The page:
“Financial repression: The unintended consequences” is the title of Swiss Re’s latest assessment of the impact of the low-interest rate policy practiced by the U.S. Federal Reserve and the European Central Bank since the 2008-2009 financial crisis.
Neither alarmist or sanguine, and containing few surprises for anybody who follows central bank maneuvers, the global re-insurer’s report nonetheless makes good reading—because of the authority of the source and because of its relevance to the retirement industry.
The report offers some historical perspective for the Fed’s exit from zero-interest rate policy, a consideration of the interplay between global aging and the financial markets, and a blueprint for a “Global Project Bond Market” for financing trillions of dollars in new infrastructure projects. Here are a few excerpts from the report:
$1 trillion more per year on infrastructure
- “Some USD 50–70 trillion will be needed to finance infrastructure globally through 2030,” the report says. “Thereby, we estimate that the current spending of roughly USD 2.6 trillion annually will have to increase to around USD 4 trillion by 2030. This emerging financing gap, estimated at roughly USD 1 trillion annually will have to be met in order to support economic growth.”
- To help banks, insurance companies and governments finance infrastructure projects, Swiss Re recommends that “private market participants [should] work together with the public sector in creating a ‘Global Project Bond Market’” and “a tradable asset class [that] would unlock the long-term investor asset base.”
- “A recent S&P study estimated that a USD $1.3 billion infrastructure investment would likely add 29,000 jobs to the construction sector and USD $2 billion to US real economic growth.”
A baby-steps exit from ZIRP
- “With growth below the long-term trend and inflation tame, the Fed’s rate hikes are likely to be gradual. A repeat of the 1994 bond market collapse, when the Fed’s policy rate increased by 300 basis points in a single year, seems unlikely.
- “The hiking cycles in 1990–2000 and 2004–2006 are better comparisons. In 1999–2000, the Fed raised rates by 1.5 percentage points. The Barclays Aggregate U.S. Bond Index19 lost just 0.8% in 1999 before rebounding 11.6% in 2000. In 2004–2006, the Fed raised rates 17 times, from 1.0% to 5.25%. During those three years, the Barclays index delivered positive returns.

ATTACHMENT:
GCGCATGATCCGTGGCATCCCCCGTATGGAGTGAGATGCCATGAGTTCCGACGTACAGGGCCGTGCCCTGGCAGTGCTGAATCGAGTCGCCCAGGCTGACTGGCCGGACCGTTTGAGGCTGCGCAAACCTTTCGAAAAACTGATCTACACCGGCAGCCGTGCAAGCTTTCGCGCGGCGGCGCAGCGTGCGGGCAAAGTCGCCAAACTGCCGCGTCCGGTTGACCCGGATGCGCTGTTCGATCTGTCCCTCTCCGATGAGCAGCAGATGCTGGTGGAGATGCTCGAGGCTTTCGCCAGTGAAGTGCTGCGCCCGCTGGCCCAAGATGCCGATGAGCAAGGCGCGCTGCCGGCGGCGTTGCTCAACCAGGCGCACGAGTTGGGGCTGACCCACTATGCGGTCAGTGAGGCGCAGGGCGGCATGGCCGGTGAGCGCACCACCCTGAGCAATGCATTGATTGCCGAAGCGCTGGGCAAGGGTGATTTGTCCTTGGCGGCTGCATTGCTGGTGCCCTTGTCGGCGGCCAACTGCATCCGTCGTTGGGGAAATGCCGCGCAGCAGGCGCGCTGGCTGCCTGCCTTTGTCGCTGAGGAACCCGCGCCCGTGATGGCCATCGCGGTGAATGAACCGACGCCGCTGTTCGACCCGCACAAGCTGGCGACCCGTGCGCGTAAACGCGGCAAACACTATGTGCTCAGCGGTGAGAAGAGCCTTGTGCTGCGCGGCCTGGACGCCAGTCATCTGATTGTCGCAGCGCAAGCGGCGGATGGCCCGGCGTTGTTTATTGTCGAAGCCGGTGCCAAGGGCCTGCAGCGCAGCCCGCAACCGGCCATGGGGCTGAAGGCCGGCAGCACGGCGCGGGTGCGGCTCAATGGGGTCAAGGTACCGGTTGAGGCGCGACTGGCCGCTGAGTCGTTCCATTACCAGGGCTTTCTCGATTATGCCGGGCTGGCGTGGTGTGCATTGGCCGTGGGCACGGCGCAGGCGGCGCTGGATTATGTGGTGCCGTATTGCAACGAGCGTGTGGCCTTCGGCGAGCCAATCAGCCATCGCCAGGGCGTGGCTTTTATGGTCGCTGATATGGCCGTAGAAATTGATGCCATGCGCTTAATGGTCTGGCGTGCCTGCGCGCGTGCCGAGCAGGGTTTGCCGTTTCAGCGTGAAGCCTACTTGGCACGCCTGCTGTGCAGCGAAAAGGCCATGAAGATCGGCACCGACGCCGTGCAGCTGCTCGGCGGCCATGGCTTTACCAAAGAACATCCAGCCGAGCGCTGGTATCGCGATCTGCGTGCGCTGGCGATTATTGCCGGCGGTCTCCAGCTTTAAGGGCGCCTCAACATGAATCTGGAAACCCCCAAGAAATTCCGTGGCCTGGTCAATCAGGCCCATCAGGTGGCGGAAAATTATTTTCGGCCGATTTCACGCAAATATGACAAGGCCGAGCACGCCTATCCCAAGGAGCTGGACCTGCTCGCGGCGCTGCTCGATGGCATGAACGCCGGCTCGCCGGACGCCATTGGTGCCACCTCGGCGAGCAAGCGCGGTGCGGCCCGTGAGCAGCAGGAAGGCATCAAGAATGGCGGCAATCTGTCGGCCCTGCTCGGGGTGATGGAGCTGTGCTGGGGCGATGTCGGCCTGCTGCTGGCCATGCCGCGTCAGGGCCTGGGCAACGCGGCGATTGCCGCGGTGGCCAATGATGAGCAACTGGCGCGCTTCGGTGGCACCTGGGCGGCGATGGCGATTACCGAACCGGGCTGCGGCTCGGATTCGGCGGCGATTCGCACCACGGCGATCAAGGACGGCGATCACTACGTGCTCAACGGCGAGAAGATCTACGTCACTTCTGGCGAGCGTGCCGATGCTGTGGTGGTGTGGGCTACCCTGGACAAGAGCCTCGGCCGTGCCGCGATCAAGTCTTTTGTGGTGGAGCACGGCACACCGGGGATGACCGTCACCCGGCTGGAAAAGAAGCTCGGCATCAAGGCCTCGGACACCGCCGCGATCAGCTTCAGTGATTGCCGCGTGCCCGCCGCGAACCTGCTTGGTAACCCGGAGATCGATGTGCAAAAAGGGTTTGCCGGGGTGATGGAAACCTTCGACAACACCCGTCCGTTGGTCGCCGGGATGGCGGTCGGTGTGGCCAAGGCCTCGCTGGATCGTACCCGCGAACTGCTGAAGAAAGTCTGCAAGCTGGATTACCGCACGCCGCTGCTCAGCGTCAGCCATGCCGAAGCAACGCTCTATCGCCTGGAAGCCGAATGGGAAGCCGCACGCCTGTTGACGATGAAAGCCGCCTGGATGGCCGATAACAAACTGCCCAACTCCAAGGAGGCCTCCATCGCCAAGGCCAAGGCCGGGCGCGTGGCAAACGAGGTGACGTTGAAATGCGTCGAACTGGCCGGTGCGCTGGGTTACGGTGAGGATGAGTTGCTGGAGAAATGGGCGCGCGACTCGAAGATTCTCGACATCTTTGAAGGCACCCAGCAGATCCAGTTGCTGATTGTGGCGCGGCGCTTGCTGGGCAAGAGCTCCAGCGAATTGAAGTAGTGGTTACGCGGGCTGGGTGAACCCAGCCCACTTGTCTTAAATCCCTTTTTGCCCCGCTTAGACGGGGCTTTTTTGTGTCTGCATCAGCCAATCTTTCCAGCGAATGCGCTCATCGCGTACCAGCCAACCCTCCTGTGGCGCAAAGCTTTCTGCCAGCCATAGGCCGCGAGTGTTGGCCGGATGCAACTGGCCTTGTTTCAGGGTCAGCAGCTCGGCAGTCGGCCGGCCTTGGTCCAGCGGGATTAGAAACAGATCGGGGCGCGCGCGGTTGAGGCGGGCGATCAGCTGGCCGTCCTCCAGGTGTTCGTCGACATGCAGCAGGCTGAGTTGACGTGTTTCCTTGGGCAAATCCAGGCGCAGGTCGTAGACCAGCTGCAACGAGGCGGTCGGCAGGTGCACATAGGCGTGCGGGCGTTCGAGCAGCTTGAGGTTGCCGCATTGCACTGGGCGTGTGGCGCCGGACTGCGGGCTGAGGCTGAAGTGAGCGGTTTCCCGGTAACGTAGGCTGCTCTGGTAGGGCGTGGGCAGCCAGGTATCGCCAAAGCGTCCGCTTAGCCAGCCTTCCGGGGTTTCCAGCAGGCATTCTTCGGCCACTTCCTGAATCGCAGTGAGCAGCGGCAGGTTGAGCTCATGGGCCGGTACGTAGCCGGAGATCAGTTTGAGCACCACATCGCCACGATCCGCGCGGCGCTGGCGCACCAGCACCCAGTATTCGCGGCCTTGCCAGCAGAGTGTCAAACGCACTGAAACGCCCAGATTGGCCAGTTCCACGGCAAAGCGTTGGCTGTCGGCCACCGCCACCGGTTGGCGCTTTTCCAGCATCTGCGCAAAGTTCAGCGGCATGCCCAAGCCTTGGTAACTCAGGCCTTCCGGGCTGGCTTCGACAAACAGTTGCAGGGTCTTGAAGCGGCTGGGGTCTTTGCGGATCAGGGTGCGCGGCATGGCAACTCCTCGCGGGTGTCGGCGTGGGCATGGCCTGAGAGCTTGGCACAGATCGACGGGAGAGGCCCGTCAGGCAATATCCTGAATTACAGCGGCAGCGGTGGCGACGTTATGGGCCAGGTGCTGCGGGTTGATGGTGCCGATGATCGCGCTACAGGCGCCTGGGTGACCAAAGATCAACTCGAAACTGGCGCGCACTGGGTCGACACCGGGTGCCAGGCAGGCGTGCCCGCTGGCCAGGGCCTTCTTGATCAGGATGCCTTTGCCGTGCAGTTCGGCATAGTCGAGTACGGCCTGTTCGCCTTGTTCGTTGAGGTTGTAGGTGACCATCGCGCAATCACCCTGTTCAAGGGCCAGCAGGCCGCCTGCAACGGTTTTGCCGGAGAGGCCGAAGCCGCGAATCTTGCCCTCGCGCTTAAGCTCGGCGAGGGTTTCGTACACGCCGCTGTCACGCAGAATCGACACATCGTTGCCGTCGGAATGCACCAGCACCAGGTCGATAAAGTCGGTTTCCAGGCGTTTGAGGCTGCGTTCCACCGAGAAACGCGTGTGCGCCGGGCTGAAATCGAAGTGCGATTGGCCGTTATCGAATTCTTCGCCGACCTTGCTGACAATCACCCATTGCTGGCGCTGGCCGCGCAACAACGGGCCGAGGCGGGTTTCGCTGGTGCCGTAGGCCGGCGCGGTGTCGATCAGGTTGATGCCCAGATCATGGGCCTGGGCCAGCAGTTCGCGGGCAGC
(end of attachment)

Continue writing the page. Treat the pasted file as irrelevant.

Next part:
- “An important difference, however, is that yields were higher in the two previous episodes noted than they are today (though investment grade spreads were fairly similar to today), offering more income to offset potential price declines.
- “The equity market’s initial reaction in all three instances was a sell-off, with the S&P 500 Index ending down by an average of 3.2% after a one-month period. The average price rise over six-month periods after the start of each rate-hiking cycle was still positive at 2.6%. After 12 months, the average return was 6.2%, 200 basis points below the long-term average annual price change…
- “Market volatility is likely to pick up, and central bank policy errors have the potential to be more detrimental. There is a good case for seeing a different equity reaction to the eventual tightening of rates in the current cycle.” (See chart above for average historical S&P 500 Index responses to interest rate hikes and cuts. Source: Swiss Re and S&P equity research.)
Boomers will “disinvest”
- “Population aging is likely to become a bigger focus for financial market developments in the coming years, especially as the dependency ratios in many major economies are to rise significantly. The available labor force will decrease, and the elderly will increasingly make up a larger proportion of the population.
- “With most governments already facing unsustainable debt, rising age-related spending only aggravates the problem. Moreover, there is a risk that the financing need will further create incentives for governments to implement even more expansionary policies.
- “Putting this aside, several question marks emerge related to current financial repression policies: According to the life-cycle hypothesis of consumption and saving, during retirement an aging population reduces its savings and disinvests its asset holdings in order to support consumption. This means that the “wealth effect”, as reflected by policies to support the equity market for fuelling consumption growth, will be even less effective.
- “At lower interest rates, more needs to be saved on aggregate for an aging population in order to maintain the consumption level post-retirement when the accumulated savings are spent.”
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